Fossils of 4.4 million-year-old extinct horse species found
The discovery helps to fill in a blank spot in the evolution of horses as the animals became more accustomed to grassy fields.
Mon, Dec 16, 2013 at 11:41 AM
Scientists poking around Ethiopia's fossil-rich badlands say they have discovered the first pieces of an extinct species of horse that was about the size of a small zebra and lived about 4.4 million years ago.
The specimens were found in what is now an arid desert. But at the time this grass-eating horse roamed the planet, the region would have been covered in grasslands and shrubby woods — rich grounds for grazing.
Fossilized traces of the horse, which was named Eurygnathohippus woldegabrieli, were uncovered in the archaeologically rich sites of Aramis and Gona in Ethiopia's Middle Awash valley. The region is famed for bearing the world's longest and most continuous record of human evolution. The extinct horse in this study would have actually been alive at the same time the 4.4-million-year-old human ancestor Ardipithecus ramidus, or "Ardi," walked the region. [Beasts of Burden: Amazing Horse Photos]
"Among the many fossils we found are the two ends of the foreleg bone — the canon — brilliant white and well preserved in the red-tinted earth," study researcher Scott Simpson, of Case Western Reserve's School of Medicine, said of the horse discovery.
The leg bone bits indicate this horse had longer legs than its ancestors. The shape and size of the leg suggest the beast was a fast runner, a skill that may have helped it flee predators like lions, sabre-tooth cats, Simpson and colleagues say.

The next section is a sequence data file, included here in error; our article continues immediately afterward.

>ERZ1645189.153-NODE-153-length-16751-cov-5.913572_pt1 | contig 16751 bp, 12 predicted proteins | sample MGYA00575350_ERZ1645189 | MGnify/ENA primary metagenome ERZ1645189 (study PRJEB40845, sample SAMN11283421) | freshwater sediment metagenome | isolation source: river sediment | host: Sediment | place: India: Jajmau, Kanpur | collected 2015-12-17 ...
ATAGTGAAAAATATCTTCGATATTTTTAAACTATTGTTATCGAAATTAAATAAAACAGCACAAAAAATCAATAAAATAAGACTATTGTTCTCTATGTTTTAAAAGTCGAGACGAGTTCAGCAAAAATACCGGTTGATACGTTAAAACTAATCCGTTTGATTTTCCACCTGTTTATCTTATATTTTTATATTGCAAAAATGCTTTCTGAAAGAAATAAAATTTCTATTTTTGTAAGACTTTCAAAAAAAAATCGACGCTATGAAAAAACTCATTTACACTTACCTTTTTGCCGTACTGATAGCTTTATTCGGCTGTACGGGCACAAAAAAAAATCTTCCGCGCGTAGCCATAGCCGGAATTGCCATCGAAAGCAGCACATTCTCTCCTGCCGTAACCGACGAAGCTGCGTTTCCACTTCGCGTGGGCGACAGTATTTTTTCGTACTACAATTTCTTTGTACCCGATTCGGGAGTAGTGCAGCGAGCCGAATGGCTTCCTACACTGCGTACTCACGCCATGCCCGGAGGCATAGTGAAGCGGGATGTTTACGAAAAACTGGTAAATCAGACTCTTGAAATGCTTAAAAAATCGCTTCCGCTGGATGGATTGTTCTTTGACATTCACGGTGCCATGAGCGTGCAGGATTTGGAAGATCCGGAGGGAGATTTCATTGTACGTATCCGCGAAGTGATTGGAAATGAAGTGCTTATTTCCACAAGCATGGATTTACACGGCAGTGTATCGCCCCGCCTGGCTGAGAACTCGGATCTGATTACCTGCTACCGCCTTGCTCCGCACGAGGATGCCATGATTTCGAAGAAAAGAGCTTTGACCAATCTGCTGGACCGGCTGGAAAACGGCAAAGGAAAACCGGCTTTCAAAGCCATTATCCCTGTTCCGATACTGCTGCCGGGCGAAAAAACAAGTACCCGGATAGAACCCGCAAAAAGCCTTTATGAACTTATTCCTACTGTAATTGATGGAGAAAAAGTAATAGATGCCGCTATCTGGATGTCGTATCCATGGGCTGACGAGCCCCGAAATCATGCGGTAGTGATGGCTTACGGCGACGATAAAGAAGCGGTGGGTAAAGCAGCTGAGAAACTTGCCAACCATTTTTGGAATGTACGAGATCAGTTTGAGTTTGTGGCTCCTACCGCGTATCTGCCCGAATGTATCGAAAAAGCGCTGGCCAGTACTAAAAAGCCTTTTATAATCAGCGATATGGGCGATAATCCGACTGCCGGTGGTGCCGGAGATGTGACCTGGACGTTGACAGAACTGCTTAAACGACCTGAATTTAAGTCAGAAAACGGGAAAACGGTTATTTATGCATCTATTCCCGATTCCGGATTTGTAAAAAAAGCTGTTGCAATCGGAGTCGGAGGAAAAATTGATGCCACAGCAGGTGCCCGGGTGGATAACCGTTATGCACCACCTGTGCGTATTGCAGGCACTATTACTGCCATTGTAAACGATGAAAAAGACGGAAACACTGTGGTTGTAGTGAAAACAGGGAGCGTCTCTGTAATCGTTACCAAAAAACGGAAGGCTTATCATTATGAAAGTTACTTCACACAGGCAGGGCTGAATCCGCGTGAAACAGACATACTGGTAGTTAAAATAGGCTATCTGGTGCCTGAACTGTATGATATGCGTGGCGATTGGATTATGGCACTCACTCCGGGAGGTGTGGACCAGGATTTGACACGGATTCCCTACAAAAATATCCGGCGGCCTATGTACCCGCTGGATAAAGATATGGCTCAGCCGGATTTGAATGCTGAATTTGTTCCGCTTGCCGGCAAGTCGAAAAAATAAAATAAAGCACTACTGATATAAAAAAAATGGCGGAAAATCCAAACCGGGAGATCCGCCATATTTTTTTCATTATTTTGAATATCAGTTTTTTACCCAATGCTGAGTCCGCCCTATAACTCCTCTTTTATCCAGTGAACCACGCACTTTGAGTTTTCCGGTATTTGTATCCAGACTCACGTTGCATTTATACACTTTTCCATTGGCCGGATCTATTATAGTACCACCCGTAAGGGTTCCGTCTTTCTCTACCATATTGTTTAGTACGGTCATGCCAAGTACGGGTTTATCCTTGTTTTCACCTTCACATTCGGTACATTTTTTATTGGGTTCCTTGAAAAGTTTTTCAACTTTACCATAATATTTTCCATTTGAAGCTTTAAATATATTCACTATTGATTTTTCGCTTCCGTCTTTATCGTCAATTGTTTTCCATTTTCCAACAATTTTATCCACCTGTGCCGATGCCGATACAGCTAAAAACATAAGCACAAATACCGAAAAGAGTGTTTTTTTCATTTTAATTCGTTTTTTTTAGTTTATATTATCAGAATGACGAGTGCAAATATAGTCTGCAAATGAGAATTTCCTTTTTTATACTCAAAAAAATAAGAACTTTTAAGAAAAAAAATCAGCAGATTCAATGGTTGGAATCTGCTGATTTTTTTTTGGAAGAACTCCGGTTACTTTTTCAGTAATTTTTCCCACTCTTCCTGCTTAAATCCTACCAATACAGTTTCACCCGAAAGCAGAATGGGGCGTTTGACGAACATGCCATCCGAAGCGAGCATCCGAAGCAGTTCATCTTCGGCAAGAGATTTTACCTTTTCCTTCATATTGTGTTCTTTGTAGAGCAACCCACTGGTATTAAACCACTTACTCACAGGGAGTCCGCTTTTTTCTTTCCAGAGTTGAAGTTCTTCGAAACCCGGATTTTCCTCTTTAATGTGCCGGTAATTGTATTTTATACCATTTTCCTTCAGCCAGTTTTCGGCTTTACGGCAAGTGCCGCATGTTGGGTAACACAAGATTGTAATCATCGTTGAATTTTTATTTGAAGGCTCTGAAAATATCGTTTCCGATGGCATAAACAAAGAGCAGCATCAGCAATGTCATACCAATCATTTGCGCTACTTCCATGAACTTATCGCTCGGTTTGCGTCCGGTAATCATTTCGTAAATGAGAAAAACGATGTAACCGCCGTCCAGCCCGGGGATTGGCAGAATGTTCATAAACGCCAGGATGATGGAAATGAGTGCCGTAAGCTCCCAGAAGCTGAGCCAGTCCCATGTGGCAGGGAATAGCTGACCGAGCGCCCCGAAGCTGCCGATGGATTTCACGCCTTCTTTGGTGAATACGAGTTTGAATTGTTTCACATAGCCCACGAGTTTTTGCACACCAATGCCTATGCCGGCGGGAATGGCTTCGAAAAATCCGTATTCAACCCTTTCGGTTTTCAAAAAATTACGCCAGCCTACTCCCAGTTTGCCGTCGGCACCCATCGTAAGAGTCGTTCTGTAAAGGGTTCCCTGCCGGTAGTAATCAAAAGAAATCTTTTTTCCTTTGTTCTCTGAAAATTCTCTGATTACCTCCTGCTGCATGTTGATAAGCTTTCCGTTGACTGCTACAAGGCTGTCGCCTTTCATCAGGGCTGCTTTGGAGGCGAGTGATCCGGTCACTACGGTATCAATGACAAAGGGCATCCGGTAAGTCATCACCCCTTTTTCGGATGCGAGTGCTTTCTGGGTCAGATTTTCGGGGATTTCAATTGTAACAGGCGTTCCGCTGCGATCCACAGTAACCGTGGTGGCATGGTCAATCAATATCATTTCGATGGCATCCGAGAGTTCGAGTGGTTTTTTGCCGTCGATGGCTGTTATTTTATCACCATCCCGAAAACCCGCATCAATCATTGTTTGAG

A juvenile jaw bone and teeth from the ancient horse species Eurygnathohippus woldegabrieli. (Photo: Ray Bernor)
The horse's teeth (above) show signs of another departure from more ancient species: With crowns worn flatter than the teeth found on its ancestors, it seems this creature became adapted to a life of grazing. An analysis of the enamel on the fossilized teeth provided further evidence that it subsisted on grass like today's zebras, wildebeests and white rhinoceroses, the scientists say.
"Grasses are like sandpaper," Simpson explained in a statement. "They wear the teeth down and leave a characteristic signature of pits and scratches on the teeth so we can reliably reconstruct their ancient diets."
The animal belonged to a group of ancient horses called Hipparionines, which had three-toed hooves and arose in North America about 16 million years ago before spreading into Eurasia, presumably over a land bridge that once existed between Alaska and Siberia. The researchers say this discovery helps fill in a blank spot in the evolution of horses, before the animals became even better suited for a life in the grasslands, growing taller and developing longer snouts, for example.
"This horse is one piece of a very complex puzzle that has many, many pieces," Simpson said in a statement.
The research was detailed online in the Journal of Vertebrate Paleontology.
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